NO pc required and connects to virtually any Wifi conneciton*
So if you have a wifi at home and work take the phone with you and get skype calls at either location...hotels hot spots?? no more expensive hotel charges....hmmm
Imagine a city with Wifi Hotspot - this phone would work anywhere! This is where the product of VoIP is going but your choice weather to go down it or not...
I use an old Pentium 200 with IPcop for a firewall/router. Works well and is free.
I'm a cheapie too......
I decided to setup my own home network solution about a year ago, and have been enhancing it ever since. Basically, I could afford a new gaming pc, and so reused my old desktop, along with several old carcasses I had hanging around.
I went for Ubuntu as the OS of choice, installed on my P4 2.6 with 1 gb DDR333. In there I have a SATA raid card with 2 x 400Gb drives, and an 80gb for the OS.
The server does the following:
Network storage (Samba)
network firewall and router
Streaming media server
I have 3 client machines around the house and 2 laptops. All running windows of some sort. The samba server does its job dutifully and reliably. I have VPN access for when i'm on the road and need my files. Use SSH and webmin to administer the box.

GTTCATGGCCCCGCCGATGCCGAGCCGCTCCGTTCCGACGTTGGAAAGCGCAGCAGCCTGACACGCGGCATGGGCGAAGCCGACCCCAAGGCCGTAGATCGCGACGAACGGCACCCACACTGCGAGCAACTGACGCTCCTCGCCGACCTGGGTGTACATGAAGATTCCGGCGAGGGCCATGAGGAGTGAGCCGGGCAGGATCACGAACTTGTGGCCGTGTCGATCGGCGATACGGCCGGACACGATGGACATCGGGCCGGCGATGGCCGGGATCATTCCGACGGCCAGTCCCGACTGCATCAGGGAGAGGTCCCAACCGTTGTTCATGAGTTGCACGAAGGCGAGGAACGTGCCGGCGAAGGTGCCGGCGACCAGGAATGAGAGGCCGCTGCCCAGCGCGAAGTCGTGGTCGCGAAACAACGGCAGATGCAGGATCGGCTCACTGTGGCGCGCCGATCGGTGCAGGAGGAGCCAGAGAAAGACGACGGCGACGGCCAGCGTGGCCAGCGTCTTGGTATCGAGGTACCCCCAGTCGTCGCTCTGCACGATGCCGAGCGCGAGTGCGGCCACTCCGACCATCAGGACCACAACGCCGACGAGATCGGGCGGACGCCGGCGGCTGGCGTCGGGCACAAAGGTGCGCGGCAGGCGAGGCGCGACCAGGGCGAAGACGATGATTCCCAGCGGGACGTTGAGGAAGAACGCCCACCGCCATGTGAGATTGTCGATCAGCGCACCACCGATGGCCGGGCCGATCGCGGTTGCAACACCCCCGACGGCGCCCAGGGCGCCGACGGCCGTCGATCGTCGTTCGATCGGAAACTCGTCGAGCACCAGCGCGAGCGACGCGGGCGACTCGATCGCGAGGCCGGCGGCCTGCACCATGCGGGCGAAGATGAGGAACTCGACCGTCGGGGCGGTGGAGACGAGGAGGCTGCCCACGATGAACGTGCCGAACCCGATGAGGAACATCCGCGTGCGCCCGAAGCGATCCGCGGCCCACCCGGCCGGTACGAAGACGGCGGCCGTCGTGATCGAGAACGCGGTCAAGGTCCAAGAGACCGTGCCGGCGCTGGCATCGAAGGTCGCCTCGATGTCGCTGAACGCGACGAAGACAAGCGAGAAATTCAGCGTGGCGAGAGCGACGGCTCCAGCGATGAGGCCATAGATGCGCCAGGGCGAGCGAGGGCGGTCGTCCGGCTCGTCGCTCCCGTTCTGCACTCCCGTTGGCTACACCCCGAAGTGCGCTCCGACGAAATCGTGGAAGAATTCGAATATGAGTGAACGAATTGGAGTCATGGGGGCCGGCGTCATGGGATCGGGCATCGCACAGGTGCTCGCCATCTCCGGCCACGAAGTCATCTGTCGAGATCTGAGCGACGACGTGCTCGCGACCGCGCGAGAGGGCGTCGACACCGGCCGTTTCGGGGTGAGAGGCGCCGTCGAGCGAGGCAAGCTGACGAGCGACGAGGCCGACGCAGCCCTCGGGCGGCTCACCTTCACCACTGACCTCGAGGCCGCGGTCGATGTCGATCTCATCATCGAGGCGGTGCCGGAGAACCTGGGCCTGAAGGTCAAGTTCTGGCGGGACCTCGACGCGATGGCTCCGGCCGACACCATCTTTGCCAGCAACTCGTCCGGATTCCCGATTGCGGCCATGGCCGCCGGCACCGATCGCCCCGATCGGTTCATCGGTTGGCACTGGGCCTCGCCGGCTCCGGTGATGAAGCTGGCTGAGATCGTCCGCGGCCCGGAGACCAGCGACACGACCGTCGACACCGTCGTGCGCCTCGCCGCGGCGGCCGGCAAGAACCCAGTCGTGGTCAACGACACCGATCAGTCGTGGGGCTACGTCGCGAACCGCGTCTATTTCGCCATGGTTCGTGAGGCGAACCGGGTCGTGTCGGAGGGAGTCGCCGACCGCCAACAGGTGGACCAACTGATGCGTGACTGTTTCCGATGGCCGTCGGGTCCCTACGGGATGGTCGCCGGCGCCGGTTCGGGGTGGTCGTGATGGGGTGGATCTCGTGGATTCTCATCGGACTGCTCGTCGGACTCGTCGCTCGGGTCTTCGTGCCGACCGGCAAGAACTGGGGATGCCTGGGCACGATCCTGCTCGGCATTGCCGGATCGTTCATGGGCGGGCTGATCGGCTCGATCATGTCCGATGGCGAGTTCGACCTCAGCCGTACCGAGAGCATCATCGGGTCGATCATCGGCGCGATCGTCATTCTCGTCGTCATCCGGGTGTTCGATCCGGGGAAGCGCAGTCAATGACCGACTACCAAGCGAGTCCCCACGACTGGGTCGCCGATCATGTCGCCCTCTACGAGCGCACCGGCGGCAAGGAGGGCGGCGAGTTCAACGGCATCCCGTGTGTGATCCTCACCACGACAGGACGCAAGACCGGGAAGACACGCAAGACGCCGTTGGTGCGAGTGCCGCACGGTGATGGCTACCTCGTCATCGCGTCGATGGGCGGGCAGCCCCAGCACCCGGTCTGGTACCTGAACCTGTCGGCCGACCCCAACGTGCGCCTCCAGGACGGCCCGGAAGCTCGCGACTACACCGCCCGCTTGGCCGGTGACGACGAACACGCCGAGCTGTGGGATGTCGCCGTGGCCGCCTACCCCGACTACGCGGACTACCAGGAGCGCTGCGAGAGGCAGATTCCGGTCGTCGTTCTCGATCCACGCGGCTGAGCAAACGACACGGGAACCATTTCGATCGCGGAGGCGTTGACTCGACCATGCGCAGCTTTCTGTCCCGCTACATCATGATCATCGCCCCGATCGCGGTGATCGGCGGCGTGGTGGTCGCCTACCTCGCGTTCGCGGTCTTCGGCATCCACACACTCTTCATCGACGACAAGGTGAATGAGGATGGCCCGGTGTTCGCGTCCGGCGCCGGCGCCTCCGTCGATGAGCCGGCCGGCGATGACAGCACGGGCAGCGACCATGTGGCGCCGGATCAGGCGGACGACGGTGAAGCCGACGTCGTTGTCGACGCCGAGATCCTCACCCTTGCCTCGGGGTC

I use a PHP script called "Kplaylist" which is excellent and lets me listen to my 80Gb+ of music wherever I am.
Throw a 5 quid modem in the box, and take your pick of SIP server software to route SIP calls through your low rate BT landline.
Currently, it does everything I need it to, and reliably too. ALL of the software running is open source or free, and the machine itself cant be worth more than a hundred quid. I generally use Kplaylist to stream music externally, or a media center of some sort on the local network. I cant decide on one, keep switching between the open source "Media Portal" and vista's media center. Media portal is excellent once set up, and has a myriad of options and plugins available. Vista's MC is a bit slicker and more polished, but with much less options. Personally, I hate the way it displays music, but its TV software is excellent. Personal preference on that one i think.